25 OCTOBER 2010: Inside US Trade reports that Canada has been told by the US and other TPP parties that it is still not ready to enter negotiations.
It is understood the message was conveyed to Canada at a sideline meeting to the Brunei round at the start of October - the rationale being that a 'range of issues' existing partners had asked Canada to address have yet to be satisfactorially resolved. Chief among these are Canada's retention of a supply management system for its dairy and poultry sectors, which has led New Zealand to criticise its bid, and a perception by the US that Canada better needs to address intellectual property rights.
Canada has not stated which specific concessions it would make in its dairy sector or elsewhere, were it to gain membership.
In Brunei, Vietnam was also urged to decide ahead of the fourth round of talks in New Zealand whether or not to join as a full negotiating partner - to date, its status has been that of an 'associate member', which has saved it some of the responsibilities and commitments of full negotiating partners. Officials have not been specific as to what would occur if Vietnam could not give an undertaking as to full membership before the December round.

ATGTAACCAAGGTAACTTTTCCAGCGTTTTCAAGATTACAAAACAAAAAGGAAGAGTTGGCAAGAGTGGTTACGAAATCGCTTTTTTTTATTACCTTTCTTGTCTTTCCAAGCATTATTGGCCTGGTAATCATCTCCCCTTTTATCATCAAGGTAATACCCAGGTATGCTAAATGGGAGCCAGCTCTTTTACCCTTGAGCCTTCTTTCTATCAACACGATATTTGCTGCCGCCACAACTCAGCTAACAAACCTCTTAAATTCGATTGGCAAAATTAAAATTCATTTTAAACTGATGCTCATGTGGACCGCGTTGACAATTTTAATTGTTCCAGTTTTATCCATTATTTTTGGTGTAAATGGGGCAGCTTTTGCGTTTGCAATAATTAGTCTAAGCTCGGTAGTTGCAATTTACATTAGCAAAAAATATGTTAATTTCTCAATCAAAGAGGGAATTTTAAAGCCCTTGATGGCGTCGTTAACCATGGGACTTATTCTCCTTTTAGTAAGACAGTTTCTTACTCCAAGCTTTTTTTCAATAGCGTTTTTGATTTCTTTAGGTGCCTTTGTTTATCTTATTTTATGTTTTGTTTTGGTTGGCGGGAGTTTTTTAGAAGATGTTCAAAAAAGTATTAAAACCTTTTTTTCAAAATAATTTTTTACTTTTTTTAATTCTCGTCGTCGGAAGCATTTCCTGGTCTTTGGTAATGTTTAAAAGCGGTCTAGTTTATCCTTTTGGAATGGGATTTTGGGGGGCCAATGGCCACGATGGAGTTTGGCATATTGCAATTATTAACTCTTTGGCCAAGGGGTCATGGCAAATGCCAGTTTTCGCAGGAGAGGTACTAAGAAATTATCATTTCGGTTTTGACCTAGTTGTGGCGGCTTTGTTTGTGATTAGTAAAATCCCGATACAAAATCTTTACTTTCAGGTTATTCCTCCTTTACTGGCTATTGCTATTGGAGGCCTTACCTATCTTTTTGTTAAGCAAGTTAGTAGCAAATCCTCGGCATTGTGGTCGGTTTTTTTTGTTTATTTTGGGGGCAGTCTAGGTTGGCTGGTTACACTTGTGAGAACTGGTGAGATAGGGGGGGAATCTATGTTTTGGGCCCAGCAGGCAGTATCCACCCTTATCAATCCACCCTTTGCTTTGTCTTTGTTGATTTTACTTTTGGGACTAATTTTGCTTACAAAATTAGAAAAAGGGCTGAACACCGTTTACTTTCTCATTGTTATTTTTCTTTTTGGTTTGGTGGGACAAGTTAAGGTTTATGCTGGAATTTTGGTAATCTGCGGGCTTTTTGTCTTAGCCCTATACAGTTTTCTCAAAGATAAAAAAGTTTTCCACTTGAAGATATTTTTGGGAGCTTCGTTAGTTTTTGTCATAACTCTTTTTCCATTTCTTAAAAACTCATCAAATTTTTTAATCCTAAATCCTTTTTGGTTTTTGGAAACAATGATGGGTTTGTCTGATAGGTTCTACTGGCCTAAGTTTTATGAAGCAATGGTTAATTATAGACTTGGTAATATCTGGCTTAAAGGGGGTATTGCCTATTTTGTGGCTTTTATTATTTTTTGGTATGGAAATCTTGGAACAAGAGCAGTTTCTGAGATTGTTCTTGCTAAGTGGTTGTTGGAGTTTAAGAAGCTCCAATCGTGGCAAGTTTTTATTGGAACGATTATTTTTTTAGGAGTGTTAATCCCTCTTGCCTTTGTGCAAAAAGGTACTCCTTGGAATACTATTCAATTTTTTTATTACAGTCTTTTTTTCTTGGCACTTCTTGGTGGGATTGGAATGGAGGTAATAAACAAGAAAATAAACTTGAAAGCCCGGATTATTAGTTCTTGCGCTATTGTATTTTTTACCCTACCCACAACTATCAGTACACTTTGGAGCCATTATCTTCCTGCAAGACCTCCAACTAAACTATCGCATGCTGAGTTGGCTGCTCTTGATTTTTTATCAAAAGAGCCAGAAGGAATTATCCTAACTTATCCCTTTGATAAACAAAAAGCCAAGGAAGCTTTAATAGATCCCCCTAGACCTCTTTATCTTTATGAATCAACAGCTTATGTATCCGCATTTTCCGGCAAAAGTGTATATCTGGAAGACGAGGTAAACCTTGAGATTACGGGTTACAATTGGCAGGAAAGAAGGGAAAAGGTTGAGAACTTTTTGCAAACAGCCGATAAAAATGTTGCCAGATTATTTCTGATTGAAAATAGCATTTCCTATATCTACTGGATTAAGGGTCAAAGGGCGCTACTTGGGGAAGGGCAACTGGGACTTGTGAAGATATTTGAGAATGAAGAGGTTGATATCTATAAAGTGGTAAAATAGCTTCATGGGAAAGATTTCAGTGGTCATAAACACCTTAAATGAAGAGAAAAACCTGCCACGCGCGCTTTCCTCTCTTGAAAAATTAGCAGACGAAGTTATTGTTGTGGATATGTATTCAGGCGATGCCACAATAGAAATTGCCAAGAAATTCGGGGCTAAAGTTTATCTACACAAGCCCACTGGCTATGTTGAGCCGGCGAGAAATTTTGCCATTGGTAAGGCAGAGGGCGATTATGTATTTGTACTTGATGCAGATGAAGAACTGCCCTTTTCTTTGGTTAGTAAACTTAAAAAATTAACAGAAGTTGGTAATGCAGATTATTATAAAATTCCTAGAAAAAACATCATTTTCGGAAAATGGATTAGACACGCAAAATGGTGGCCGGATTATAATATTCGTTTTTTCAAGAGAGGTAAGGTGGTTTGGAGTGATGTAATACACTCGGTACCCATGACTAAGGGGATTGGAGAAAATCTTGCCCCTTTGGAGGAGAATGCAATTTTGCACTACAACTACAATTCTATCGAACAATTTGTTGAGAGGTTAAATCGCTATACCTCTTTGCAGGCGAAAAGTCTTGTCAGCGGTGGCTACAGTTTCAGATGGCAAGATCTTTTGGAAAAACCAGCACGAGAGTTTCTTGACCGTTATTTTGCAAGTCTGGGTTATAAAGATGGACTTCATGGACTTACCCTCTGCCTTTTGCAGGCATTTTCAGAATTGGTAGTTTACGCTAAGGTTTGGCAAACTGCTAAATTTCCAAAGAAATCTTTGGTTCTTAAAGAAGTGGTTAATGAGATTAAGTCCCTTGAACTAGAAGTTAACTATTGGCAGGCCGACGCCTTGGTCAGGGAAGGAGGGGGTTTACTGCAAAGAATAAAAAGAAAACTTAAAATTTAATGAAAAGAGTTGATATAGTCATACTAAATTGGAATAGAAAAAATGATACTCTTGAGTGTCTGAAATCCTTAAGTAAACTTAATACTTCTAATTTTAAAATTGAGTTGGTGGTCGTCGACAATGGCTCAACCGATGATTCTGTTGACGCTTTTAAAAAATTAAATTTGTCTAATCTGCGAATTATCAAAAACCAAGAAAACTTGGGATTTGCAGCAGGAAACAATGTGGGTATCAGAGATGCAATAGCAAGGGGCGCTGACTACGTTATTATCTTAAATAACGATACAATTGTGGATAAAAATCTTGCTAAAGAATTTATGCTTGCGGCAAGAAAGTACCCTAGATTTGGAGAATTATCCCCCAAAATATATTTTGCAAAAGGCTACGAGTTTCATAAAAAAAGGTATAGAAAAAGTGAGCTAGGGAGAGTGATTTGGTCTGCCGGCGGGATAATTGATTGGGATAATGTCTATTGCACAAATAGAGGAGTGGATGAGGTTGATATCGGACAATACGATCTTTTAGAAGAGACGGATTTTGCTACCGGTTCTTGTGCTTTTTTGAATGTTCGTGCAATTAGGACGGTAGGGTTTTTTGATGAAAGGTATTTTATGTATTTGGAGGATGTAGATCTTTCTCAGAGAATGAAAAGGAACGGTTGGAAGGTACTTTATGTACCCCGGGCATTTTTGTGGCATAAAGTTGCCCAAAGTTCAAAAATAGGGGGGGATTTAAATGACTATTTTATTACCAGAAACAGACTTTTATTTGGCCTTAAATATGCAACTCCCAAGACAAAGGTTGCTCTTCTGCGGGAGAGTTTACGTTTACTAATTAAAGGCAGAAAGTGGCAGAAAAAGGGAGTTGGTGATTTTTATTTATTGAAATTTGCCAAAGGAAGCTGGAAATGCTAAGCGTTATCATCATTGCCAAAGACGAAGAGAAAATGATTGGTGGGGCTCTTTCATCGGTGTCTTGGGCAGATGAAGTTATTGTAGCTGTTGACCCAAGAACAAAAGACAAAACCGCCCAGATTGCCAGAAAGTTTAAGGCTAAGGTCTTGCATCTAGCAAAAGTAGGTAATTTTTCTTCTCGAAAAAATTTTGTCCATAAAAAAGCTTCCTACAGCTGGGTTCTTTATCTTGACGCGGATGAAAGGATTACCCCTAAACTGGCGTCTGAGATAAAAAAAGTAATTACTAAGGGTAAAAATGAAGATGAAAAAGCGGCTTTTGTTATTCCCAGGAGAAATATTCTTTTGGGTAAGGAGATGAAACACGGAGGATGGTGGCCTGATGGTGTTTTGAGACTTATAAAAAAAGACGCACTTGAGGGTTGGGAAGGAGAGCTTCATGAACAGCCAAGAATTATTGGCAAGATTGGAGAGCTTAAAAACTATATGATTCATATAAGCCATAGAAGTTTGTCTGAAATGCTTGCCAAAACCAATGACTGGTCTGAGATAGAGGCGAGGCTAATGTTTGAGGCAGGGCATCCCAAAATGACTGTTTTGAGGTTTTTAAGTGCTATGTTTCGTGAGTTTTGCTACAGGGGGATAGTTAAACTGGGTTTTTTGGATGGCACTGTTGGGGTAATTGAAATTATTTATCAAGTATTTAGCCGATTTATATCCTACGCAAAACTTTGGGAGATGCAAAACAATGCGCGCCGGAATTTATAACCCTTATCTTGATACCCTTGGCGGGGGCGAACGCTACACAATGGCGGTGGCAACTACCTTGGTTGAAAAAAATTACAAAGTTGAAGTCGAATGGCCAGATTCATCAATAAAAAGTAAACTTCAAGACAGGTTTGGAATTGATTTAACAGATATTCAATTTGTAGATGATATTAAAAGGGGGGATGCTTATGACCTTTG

The US source IUT spoke to was also non-specific as to any role for Japan in the near future in TPP talks . They were clear that no informal discussion between Japan and the US has occurred to date, and indeed suggested that Japan may be perceived much as Canada - a potential party with too many domestic hurdles at present to be seen as a viable partner by members with strong agricultural sectors. It was also suggested that as the talks become more robust, US negotiators are keen to set a cap on the current nine negotiating members, requiring other states to accede in the future.